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Immigration Debate

September 25, 1993 | SHELBY GRAD
Four Orange County residents who immigrated to America from Vietnam will talk about the long and sometimes difficult assimilation process at a panel discussion Sunday in Irvine. Organizers expect that the Henry David Thoreau Society event will also touch on the national debate over illegal immigration. "I am certain that it will come up," said Al Mortenson, a society member. "They will talk about the whole idea of assimilation and adjustment and what it is to be part of American society."
April 30, 2013 | By Alana Semuels
As Congress continues to discuss comprehensive immigration reform, one of the biggest issues businesses are watching is E-Verify, an online system that checks workers' immigration status. The House version of the bill would make E-Verify mandatory for businesses, as it already is in Georgia, Alabama and South Carolina. Since its inception in 1996, E-Verify has been criticized for being a burden to business - it provided inaccurate results and was too difficult to use for many small businesses focusing on day-to-day operations.
November 13, 2013 | By Lisa Mascaro
WASHINGTON -- A key California Republican is pushing back against House GOP leaders who say there is not enough time before Congress adjourns this year to consider immigration reform. Rep. Jeff Denham (R-Turlock) will make his case to House Republicans behind closed doors Wednesday, trying to build support among lawmakers after Rep. Kevin McCarthy (R-Bakersfield), the No. 3 party leader, said last week the issue would have to wait until next year. "This issue is not dead," Denham said Tuesday.
September 15, 1993 | ADELA de la TORRE, Adela de la Torre chairs the department of Chicano and Latino studies at Cal State Long Beach.
Immigration reform and welfare reform have become the rallying cries of politicians of all persuasions in their battles to bolster their lagging popularity in the polls. Unfortunately, although estimating the costs and benefits of immigration should be honestly discussed, an emotional furor has overtaken the debate and made rational discussion on immigration impossible.
March 10, 2008 | From the Associated Press
Anti-immigrant sentiment is fueling nationwide increases in the number of hate groups and the number of hate crimes targeting Latinos, according to a watchdog group. The Southern Poverty Law Center, in a report being released today titled "The Year in Hate," said it counted 888 hate groups in its latest tally, up from 844 in 2006 and 602 in 2000. The most prominent of the organizations added to the list, the Federation for American Immigration Reform, or FAIR, vehemently rejected the "hate group" label and questioned the law center's motives.
February 3, 2013 | By Christi Parsons
WASHINGTON -- President Obama's public focus will be on gun violence this week, but behind the scenes he and key administration officials plan to keep pushing for immigration reform. As Obama heads to Minneapolis on Monday to talk about the fight against gun violence, Secretary of Homeland Security Janet Napolitano will travel to San Diego and El Paso, Texas, to inspect border security operations at the Southwest border, an aide said Sunday. On Monday and Tuesday, she'll meet with state and local officials to talk about how to secure the border without hindering legal travel and trade.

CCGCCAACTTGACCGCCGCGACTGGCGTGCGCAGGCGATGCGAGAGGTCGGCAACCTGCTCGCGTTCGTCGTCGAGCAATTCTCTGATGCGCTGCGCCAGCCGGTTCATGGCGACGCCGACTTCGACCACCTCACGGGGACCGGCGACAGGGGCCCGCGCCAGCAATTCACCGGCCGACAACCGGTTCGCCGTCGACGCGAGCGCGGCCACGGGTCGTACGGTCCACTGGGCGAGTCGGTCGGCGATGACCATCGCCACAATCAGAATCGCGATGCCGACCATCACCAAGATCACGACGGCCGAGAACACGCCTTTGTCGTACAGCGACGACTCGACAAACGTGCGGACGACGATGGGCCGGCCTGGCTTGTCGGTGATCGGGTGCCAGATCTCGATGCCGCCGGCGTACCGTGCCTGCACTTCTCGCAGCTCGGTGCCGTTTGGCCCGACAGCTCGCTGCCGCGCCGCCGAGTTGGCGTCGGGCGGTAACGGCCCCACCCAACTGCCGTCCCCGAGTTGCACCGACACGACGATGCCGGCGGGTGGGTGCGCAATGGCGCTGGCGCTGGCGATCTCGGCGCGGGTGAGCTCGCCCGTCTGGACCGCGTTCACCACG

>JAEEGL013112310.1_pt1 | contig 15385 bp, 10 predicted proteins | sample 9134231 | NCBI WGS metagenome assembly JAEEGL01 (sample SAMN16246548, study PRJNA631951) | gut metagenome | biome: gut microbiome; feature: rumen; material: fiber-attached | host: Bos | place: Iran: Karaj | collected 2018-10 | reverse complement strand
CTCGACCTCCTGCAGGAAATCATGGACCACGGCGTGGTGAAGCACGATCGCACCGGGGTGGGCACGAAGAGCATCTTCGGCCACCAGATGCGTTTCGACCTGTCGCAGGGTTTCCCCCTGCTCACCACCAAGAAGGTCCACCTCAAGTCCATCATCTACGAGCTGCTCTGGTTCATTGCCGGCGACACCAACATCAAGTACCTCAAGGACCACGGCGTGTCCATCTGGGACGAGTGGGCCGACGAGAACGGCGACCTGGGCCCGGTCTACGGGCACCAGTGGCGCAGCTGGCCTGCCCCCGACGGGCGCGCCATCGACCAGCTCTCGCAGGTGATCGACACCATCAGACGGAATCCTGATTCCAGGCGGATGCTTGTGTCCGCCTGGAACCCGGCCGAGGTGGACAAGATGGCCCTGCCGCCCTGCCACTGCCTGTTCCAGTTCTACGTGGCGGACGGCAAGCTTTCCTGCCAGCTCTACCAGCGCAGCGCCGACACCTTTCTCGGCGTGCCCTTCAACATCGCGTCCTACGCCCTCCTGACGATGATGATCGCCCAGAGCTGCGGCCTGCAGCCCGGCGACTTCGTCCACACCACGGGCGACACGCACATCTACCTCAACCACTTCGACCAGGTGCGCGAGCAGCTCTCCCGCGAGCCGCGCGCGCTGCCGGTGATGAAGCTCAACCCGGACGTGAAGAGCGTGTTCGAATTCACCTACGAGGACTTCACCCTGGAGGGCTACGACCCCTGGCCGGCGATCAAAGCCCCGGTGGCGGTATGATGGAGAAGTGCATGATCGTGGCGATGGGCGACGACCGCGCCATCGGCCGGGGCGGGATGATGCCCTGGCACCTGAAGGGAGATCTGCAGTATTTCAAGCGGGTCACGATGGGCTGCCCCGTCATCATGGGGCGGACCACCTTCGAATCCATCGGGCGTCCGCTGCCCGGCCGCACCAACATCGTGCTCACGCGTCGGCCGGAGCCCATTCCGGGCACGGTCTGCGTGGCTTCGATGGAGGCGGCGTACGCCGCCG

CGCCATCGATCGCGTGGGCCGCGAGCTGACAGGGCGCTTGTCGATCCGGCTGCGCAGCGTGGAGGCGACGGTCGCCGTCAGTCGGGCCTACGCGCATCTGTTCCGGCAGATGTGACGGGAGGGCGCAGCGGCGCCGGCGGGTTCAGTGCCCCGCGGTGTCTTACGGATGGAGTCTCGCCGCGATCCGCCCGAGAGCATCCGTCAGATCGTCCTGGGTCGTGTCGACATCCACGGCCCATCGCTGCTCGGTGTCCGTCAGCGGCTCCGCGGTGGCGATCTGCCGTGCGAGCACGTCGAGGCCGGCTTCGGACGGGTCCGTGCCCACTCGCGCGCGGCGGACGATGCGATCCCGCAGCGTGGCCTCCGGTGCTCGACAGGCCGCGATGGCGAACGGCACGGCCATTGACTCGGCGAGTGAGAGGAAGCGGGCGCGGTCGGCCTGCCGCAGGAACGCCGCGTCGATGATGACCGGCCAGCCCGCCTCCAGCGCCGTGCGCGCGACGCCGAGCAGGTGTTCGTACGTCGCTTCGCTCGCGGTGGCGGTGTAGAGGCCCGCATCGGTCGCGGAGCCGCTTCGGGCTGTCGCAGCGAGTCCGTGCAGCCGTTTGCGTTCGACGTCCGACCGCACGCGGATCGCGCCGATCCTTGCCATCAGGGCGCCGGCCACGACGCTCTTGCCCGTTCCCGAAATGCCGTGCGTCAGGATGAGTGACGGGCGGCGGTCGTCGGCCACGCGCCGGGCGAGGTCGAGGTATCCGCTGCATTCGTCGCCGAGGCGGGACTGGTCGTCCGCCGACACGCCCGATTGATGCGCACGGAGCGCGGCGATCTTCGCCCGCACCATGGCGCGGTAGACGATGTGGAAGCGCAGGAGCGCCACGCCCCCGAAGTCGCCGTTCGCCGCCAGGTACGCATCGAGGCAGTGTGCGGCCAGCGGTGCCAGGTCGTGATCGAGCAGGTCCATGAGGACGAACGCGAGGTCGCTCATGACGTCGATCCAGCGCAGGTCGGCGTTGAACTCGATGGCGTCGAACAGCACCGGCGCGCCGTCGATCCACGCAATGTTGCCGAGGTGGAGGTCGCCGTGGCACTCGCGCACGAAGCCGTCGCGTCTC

July 14, 1996
In Frank del Olmo's analysis of the disparity between Latino and other immigrant groups in education and later success and failure (Commentary, July 8), he neglects to mention the single largest difference between Latinos and other groups: bilingual education. Bilingual education began in the '60s and '70s as a good-hearted effort to engineer a better result for the Latino community, but resulted in an erosion of education in English language skills. Other immigrant groups, notably Asians, were placed in schools and forced to mainstream in English-only curricula.
April 2, 2006 | RONALD BROWNSTEIN, Ronald Brownstein's column appears every Sunday. See current and past Brownstein columns on The Times' website at
Maybe it's the subject matter, but the immigration debate is bringing out the Texan in President Bush. In his approach to immigration, Bush is reprising two distinct elements of his strategy as Texas governor. One of those strategies has improved Bush's odds of signing comprehensive immigration reform. The second has diminished his chances of success.
April 30, 2013 | By Cindy Chang, Los Angeles Times
Arnold Schwarzenegger uses his own improbable rise from bodybuilder to action hero to California governor as an argument for immigration reform. As a teenager in his native Austria, Schwarzenegger saw the United States as the only place he could achieve his outsized dreams. The 11 million immigrants now in the country illegally are not so different from his younger self, he told an audience Tuesday at the USC think tank that bears his name. "These are all very hardworking people.
August 11, 2011 | By David G. Savage, Washington Bureau
Arizona Gov. Jan Brewer appealed to the Supreme Court to revive the state's disputed immigration policing law, seeking a ruling that could free states to take aggressive enforcement action against illegal immigrants. "Arizona bears the brunt of the problems caused by illegal immigration [and] is the gateway to nearly half of the nation's illegal border crossings," said former Solicitor General Paul Clement on behalf of the state. Clement, who served during the George W. Bush administration, urged the justices Wednesday to rebuke the Obama administration for its "extraordinary step" of intervening in court to block the Arizona law, known as SB 1070, from taking effect.
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